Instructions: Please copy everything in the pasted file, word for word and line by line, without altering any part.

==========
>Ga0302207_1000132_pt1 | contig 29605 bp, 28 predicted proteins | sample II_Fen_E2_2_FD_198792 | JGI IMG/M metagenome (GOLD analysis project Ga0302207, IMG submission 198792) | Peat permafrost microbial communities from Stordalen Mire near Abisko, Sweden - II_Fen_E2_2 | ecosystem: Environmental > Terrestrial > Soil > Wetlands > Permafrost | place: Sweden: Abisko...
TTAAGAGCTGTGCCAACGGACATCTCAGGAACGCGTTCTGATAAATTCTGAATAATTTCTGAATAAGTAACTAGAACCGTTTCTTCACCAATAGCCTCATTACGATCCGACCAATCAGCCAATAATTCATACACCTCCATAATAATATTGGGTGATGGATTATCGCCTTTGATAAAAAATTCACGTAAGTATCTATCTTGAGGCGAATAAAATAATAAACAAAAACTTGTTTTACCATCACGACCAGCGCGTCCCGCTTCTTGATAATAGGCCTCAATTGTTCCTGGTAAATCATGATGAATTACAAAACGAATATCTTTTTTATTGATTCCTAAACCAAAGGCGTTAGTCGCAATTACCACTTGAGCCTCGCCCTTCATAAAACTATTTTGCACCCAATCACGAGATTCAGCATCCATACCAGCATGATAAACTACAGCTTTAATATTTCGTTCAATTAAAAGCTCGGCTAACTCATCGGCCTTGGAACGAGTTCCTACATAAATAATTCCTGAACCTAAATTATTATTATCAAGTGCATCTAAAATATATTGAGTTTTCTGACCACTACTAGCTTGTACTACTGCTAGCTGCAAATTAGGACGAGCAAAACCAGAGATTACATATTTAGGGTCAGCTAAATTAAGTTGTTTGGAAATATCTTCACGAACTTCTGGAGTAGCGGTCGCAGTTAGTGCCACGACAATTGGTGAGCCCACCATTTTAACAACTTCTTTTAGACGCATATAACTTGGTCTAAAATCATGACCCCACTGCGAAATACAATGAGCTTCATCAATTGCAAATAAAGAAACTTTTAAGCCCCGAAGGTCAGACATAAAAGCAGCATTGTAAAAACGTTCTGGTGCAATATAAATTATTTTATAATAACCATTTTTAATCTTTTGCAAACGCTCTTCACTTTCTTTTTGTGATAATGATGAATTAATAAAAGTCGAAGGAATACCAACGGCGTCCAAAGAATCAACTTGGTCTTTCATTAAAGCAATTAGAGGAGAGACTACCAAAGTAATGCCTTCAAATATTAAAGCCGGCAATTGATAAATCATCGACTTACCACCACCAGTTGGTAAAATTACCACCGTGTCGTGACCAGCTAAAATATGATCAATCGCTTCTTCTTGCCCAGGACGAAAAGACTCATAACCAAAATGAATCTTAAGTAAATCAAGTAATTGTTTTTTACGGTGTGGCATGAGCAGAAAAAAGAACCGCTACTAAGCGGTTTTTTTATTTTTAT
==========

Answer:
>Ga0302207_1000132_pt1 | contig 29605 bp, 28 predicted proteins | sample II_Fen_E2_2_FD_198792 | JGI IMG/M metagenome (GOLD analysis project Ga0302207, IMG submission 198792) | Peat permafrost microbial communities from Stordalen Mire near Abisko, Sweden - II_Fen_E2_2 | ecosystem: Environmental > Terrestrial > Soil > Wetlands > Permafrost | place: Sweden: Abisko...
TTAAGAGCTGTGCCAACGGACATCTCAGGAACGCGTTCTGATAAATTCTGAATAATTTCTGAATAAGTAACTAGAACCGTTTCTTCACCAATAGCCTCATTACGATCCGACCAATCAGCCAATAATTCATACACCTCCATAATAATATTGGGTGATGGATTATCGCCTTTGATAAAAAATTCACGTAAGTATCTATCTTGAGGCGAATAAAATAATAAACAAAAACTTGTTTTACCATCACGACCAGCGCGTCCCGCTTCTTGATAATAGGCCTCAATTGTTCCTGGTAAATCATGATGAATTACAAAACGAATATCTTTTTTATTGATTCCTAAACCAAAGGCGTTAGTCGCAATTACCACTTGAGCCTCGCCCTTCATAAAACTATTTTGCACCCAATCACGAGATTCAGCATCCATACCAGCATGATAAACTACAGCTTTAATATTTCGTTCAATTAAAAGCTCGGCTAACTCATCGGCCTTGGAACGAGTTCCTACATAAATAATTCCTGAACCTAAATTATTATTATCAAGTGCATCTAAAATATATTGAGTTTTCTGACCACTACTAGCTTGTACTACTGCTAGCTGCAAATTAGGACGAGCAAAACCAGAGATTACATATTTAGGGTCAGCTAAATTAAGTTGTTTGGAAATATCTTCACGAACTTCTGGAGTAGCGGTCGCAGTTAGTGCCACGACAATTGGTGAGCCCACCATTTTAACAACTTCTTTTAGACGCATATAACTTGGTCTAAAATCATGACCCCACTGCGAAATACAATGAGCTTCATCAATTGCAAATAAAGAAACTTTTAAGCCCCGAAGGTCAGACATAAAAGCAGCATTGTAAAAACGTTCTGGTGCAATATAAATTATTTTATAATAACCATTTTTAATCTTTTGCAAACGCTCTTCACTTTCTTTTTGTGATAATGATGAATTAATAAAAGTCGAAGGAATACCAACGGCGTCCAAAGAATCAACTTGGTCTTTCATTAAAGCAATTAGAGGAGAGACTACCAAAGTAATGCCTTCAAATATTAAAGCCGGCAATTGATAAATCATCGACTTACCACCACCAGTTGGTAAAATTACCACCGTGTCGTGACCAGCTAAAATATGATCAATCGCTTCTTCTTGCCCAGGACGAAAAGACTCATAACCAAAATGAATCTTAAGTAAATCAAGTAATTGTTTTTTACGGTGTGGCATGAGCAGAAAAAAGAACCGCTACTAAGCGGTTTTTTTATTTTTAT